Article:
Gjoa Haven volunteer firefighter Robert Alice Pootoogoo inside the hamlet’s first ever ambulance. (Submitted) A community short on emergency vehicles, Gjoa Haven, Nunavut, received its first ambulance in the hamlet’s history last month.
The hamlet made a bid for the ambulance years ago when it was made aware of extra vehicles in Quebec. The ambulance is used but in very good condition and arrived via barge in August, said mayor Joanni Sallerina.
The ambulance arrived to the hamlet by barge from Northern Quebec, comes equipped with stretchers, and is already being used to transport elders who are sick and assist any patient in an emergency situation, said Sallerina.
Before the arrival of the ambulance, the hamlet relied on community members and RCMP for assistance. They would transport sick and injured people from wherever they were to health centre, or to the airport for medevac services. Joanni Sallerina says the new ambulance is equipped to handle any patient in an emergency situation. (Jane Sponagle/CBC) Sometimes, they would need to use their fire truck.
"The fire truck is high and there’s not too much room in the cockpit. So sometimes if they had to they would transport them on top [of the truck]," said Sallerina.
Firefighters and other community members will be trained on how to operate the ambulance, said Sallerina, as well as given first aid training. Other Nunavut communities need same resources, says mayor
However, some communities in Nunavut still don’t have the emergency response resources available to them, said Igloolik mayor Celestino Uyarak.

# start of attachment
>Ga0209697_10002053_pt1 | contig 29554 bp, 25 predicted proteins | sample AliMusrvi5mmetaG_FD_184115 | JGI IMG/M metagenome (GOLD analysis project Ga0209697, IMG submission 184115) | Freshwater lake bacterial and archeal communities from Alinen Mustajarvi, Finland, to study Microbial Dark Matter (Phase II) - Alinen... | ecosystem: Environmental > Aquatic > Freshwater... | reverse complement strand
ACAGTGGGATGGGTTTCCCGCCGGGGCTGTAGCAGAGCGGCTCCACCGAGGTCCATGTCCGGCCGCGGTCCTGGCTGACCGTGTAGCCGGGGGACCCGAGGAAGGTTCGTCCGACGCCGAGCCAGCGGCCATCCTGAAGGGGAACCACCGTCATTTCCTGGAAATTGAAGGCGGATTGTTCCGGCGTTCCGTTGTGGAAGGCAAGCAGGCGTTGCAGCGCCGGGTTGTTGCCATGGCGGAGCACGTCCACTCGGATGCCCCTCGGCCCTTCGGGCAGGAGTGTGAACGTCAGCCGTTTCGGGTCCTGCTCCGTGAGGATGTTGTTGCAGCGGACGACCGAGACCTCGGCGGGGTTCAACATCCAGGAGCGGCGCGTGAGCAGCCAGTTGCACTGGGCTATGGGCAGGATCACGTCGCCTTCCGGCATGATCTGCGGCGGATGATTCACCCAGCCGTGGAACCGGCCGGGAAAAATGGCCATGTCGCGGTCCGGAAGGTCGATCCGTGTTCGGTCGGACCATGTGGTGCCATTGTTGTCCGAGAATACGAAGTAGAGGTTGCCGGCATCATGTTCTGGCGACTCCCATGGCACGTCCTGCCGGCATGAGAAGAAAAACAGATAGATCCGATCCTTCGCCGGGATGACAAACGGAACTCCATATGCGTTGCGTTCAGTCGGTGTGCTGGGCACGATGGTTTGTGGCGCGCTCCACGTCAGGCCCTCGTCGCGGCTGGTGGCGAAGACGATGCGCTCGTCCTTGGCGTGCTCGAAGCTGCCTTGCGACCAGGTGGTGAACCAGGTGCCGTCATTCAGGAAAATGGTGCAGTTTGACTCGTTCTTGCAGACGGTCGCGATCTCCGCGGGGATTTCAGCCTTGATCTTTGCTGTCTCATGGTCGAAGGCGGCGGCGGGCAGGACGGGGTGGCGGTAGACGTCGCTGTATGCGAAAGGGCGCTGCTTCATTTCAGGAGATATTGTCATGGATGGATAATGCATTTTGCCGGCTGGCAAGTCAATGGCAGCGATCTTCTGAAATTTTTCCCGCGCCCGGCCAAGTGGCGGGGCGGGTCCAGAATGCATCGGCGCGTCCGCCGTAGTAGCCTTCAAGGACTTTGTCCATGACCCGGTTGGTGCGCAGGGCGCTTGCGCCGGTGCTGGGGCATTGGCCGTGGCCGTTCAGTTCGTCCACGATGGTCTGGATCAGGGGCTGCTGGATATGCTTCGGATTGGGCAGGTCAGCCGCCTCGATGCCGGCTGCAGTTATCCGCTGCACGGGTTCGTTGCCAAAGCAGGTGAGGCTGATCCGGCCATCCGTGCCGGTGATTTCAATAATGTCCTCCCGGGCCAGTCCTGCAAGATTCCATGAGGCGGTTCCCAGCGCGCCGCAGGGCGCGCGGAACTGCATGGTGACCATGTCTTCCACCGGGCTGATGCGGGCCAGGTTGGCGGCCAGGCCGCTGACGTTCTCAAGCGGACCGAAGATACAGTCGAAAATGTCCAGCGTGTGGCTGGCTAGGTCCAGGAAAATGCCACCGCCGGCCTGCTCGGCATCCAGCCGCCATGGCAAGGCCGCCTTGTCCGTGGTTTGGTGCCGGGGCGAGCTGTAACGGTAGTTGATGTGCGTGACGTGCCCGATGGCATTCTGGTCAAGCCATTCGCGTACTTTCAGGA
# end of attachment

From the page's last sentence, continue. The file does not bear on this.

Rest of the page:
Uyarak said he’s happy to hear Gjoa Haven had received their first ambulance. However, other small Northern communities like his 1,600 person hamlet are still left wanting.
"I’m very proud of the community of Gjoa Haven…. In fact I’m quite jealous," said Uyarak. "Igloolik will be requesting an ambulance as well, as that would help with our emergency services."
Smaller communities like Igloolik sometimes rely on vehicles owned by municipal governments to transport patients from health care at the medical centre to medevac services at the airport. Doing so puts the community at risk of liability if an accident were to happen," he said.
"If our vehicles accidently [crashes] and people get hurt, then we are liable for them," said Uyarak. "We don’t have many resources except for ATVs."
Getting an ambulance in the hamlet has been brought to the attention of Nunavut’s territorial government. Uyarak added Igloolik hopes to get its first ambulance in the next five years. Gjoa Haven’s new ambulance was received in August and now becomes the primary mode of emergency transportation in the community. (Submitted) With files from Qavavao Peter, Michael Hugall
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